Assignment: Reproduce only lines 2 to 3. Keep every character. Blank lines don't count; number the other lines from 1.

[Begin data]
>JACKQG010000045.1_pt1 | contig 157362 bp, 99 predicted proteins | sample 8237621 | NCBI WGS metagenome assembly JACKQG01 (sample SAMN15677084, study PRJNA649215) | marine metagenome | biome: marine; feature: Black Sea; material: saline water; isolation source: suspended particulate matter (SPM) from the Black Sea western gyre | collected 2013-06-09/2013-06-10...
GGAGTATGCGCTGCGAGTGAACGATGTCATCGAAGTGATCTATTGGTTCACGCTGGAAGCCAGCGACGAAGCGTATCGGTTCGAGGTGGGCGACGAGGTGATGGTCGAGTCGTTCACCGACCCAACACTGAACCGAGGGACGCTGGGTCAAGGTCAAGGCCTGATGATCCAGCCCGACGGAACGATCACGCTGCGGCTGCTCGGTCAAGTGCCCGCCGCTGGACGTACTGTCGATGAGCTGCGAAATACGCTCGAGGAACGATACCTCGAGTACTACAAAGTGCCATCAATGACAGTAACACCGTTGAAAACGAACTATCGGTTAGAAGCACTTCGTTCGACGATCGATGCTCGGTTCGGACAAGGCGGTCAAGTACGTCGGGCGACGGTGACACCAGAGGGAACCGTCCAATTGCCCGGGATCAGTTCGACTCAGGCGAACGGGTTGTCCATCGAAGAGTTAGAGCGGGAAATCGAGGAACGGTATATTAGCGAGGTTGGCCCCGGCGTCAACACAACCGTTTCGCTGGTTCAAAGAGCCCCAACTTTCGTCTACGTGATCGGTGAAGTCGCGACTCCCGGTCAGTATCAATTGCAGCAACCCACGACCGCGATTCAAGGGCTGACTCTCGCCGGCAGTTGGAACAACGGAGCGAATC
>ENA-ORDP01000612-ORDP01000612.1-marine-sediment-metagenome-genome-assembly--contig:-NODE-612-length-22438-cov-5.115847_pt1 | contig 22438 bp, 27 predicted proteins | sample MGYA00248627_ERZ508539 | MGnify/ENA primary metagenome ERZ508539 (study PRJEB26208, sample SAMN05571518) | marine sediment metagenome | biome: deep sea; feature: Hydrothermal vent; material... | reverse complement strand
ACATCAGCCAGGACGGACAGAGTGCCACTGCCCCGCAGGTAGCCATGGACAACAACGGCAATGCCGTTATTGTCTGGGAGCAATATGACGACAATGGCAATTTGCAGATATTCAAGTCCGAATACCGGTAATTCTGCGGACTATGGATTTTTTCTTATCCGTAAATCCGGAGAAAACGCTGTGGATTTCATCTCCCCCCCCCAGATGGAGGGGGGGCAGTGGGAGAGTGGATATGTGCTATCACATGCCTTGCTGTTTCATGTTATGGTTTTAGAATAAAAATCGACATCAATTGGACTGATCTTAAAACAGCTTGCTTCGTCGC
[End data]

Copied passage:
GGAGTATGCGCTGCGAGTGAACGATGTCATCGAAGTGATCTATTGGTTCACGCTGGAAGCCAGCGACGAAGCGTATCGGTTCGAGGTGGGCGACGAGGTGATGGTCGAGTCGTTCACCGACCCAACACTGAACCGAGGGACGCTGGGTCAAGGTCAAGGCCTGATGATCCAGCCCGACGGAACGATCACGCTGCGGCTGCTCGGTCAAGTGCCCGCCGCTGGACGTACTGTCGATGAGCTGCGAAATACGCTCGAGGAACGATACCTCGAGTACTACAAAGTGCCATCAATGACAGTAACACCGTTGAAAACGAACTATCGGTTAGAAGCACTTCGTTCGACGATCGATGCTCGGTTCGGACAAGGCGGTCAAGTACGTCGGGCGACGGTGACACCAGAGGGAACCGTCCAATTGCCCGGGATCAGTTCGACTCAGGCGAACGGGTTGTCCATCGAAGAGTTAGAGCGGGAAATCGAGGAACGGTATATTAGCGAGGTTGGCCCCGGCGTCAACACAACCGTTTCGCTGGTTCAAAGAGCCCCAACTTTCGTCTACGTGATCGGTGAAGTCGCGACTCCCGGTCAGTATCAATTGCAGCAACCCACGACCGCGATTCAAGGGCTGACTCTCGCCGGCAGTTGGAACAACGGAGCGAATC
>ENA-ORDP01000612-ORDP01000612.1-marine-sediment-metagenome-genome-assembly--contig:-NODE-612-length-22438-cov-5.115847_pt1 | contig 22438 bp, 27 predicted proteins | sample MGYA00248627_ERZ508539 | MGnify/ENA primary metagenome ERZ508539 (study PRJEB26208, sample SAMN05571518) | marine sediment metagenome | biome: deep sea; feature: Hydrothermal vent; material... | reverse complement strand